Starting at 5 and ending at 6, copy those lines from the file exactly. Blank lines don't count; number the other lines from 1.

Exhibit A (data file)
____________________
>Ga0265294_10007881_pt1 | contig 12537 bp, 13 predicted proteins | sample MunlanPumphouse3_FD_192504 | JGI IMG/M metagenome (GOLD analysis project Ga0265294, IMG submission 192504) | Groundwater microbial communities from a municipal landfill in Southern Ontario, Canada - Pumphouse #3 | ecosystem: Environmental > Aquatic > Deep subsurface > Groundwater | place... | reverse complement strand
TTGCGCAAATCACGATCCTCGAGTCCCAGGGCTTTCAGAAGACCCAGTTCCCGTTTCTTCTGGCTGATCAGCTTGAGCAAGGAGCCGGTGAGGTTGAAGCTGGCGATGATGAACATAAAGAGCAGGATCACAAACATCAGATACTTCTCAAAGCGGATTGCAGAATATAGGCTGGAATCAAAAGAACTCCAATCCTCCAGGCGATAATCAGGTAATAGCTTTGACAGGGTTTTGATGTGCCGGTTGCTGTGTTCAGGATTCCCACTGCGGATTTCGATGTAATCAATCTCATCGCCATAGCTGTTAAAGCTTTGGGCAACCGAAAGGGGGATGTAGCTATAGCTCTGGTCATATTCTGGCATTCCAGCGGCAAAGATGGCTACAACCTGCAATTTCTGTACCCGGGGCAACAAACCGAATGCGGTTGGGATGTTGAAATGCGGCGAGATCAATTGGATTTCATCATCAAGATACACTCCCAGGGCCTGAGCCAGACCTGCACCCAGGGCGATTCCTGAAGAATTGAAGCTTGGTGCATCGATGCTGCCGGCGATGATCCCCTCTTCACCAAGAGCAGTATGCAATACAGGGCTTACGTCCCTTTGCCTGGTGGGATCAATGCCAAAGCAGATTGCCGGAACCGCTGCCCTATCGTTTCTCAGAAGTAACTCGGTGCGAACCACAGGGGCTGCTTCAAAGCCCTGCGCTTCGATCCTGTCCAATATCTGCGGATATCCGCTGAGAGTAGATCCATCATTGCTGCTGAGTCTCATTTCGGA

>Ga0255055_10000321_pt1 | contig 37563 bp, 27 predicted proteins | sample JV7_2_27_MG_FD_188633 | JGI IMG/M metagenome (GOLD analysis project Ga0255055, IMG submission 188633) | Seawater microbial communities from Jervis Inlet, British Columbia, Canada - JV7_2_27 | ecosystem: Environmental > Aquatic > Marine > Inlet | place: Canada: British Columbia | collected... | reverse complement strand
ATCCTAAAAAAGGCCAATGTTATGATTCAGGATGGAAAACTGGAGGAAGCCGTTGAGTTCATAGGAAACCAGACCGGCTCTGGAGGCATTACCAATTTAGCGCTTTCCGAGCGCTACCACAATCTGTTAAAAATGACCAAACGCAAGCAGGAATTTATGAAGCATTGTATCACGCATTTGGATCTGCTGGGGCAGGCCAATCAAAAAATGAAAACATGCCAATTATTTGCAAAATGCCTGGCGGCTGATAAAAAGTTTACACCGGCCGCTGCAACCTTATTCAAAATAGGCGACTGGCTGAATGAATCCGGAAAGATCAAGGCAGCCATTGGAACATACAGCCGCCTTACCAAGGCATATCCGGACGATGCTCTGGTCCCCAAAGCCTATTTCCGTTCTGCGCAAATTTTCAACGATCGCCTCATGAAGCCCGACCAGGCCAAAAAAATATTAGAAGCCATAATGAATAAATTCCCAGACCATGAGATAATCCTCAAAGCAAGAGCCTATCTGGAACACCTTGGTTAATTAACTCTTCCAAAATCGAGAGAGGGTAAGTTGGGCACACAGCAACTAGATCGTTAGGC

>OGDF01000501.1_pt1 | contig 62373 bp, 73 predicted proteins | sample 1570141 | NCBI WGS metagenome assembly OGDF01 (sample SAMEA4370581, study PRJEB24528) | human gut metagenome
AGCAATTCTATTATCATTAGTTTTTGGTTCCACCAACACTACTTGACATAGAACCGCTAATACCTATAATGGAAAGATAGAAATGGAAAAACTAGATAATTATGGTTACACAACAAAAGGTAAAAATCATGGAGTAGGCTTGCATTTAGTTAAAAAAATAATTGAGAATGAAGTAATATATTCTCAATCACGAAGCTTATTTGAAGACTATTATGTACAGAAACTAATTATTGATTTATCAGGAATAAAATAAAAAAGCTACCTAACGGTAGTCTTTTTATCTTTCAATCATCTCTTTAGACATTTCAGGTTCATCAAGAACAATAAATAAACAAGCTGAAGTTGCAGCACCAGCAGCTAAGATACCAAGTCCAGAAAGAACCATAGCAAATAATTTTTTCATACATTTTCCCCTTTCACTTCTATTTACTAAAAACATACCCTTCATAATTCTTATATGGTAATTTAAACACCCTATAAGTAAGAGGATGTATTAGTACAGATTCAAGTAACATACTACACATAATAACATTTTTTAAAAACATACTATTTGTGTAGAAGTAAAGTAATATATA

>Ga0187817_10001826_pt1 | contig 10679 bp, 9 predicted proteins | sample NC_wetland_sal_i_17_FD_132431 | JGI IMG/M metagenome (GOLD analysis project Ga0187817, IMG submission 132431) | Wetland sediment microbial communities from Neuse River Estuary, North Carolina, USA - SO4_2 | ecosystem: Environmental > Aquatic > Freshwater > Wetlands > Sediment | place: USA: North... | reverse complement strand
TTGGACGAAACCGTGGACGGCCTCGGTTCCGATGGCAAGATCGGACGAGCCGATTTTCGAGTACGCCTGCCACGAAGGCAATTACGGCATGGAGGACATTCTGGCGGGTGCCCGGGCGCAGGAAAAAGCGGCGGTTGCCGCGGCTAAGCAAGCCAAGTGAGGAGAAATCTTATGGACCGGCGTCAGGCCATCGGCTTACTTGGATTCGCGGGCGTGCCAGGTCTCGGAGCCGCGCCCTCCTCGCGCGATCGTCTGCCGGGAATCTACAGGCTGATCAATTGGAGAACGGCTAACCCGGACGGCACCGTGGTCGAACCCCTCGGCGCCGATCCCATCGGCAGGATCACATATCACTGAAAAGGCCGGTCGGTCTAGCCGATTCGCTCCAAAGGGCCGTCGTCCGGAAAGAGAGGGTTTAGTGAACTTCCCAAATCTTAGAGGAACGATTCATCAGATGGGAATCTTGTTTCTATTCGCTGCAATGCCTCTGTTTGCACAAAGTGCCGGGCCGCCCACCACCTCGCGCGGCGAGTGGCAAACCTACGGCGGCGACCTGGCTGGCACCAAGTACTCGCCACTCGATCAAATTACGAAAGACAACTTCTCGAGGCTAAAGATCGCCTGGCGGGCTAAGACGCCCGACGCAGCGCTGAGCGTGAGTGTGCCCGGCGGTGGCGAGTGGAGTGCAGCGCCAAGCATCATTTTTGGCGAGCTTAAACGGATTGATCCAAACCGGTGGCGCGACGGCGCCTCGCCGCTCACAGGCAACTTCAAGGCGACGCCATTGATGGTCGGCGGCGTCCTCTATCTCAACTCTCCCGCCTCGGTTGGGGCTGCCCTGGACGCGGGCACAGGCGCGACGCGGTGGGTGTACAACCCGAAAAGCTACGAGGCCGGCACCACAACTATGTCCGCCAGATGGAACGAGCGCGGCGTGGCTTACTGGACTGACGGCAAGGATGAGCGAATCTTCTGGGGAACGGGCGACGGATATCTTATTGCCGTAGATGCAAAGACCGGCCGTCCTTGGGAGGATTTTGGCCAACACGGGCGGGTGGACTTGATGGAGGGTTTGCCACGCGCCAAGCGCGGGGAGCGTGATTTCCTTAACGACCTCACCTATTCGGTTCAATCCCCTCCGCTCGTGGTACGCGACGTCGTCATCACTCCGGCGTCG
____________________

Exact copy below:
>OGDF01000501.1_pt1 | contig 62373 bp, 73 predicted proteins | sample 1570141 | NCBI WGS metagenome assembly OGDF01 (sample SAMEA4370581, study PRJEB24528) | human gut metagenome
AGCAATTCTATTATCATTAGTTTTTGGTTCCACCAACACTACTTGACATAGAACCGCTAATACCTATAATGGAAAGATAGAAATGGAAAAACTAGATAATTATGGTTACACAACAAAAGGTAAAAATCATGGAGTAGGCTTGCATTTAGTTAAAAAAATAATTGAGAATGAAGTAATATATTCTCAATCACGAAGCTTATTTGAAGACTATTATGTACAGAAACTAATTATTGATTTATCAGGAATAAAATAAAAAAGCTACCTAACGGTAGTCTTTTTATCTTTCAATCATCTCTTTAGACATTTCAGGTTCATCAAGAACAATAAATAAACAAGCTGAAGTTGCAGCACCAGCAGCTAAGATACCAAGTCCAGAAAGAACCATAGCAAATAATTTTTTCATACATTTTCCCCTTTCACTTCTATTTACTAAAAACATACCCTTCATAATTCTTATATGGTAATTTAAACACCCTATAAGTAAGAGGATGTATTAGTACAGATTCAAGTAACATACTACACATAATAACATTTTTTAAAAACATACTATTTGTGTAGAAGTAAAGTAATATATA